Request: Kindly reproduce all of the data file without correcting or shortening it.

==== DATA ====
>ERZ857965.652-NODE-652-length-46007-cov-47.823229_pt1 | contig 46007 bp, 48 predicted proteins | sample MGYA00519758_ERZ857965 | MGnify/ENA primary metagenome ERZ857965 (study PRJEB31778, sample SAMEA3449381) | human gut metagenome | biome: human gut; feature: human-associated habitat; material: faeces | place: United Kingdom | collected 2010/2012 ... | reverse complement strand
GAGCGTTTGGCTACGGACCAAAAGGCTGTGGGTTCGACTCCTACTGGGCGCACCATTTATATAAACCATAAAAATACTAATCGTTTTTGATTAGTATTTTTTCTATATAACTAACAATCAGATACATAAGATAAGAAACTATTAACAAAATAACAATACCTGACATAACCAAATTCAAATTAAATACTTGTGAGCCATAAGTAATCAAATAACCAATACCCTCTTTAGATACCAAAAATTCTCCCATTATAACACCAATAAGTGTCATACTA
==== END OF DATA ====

>ERZ857965.652-NODE-652-length-46007-cov-47.823229_pt1 | contig 46007 bp, 48 predicted proteins | sample MGYA00519758_ERZ857965 | MGnify/ENA primary metagenome ERZ857965 (study PRJEB31778, sample SAMEA3449381) | human gut metagenome | biome: human gut; feature: human-associated habitat; material: faeces | place: United Kingdom | collected 2010/2012 ... | reverse complement strand
GAGCGTTTGGCTACGGACCAAAAGGCTGTGGGTTCGACTCCTACTGGGCGCACCATTTATATAAACCATAAAAATACTAATCGTTTTTGATTAGTATTTTTTCTATATAACTAACAATCAGATACATAAGATAAGAAACTATTAACAAAATAACAATACCTGACATAACCAAATTCAAATTAAATACTTGTGAGCCATAAGTAATCAAATAACCAATACCCTCTTTAGATACCAAAAATTCTCCCATTATAACACCAATAAGTGTCATACTA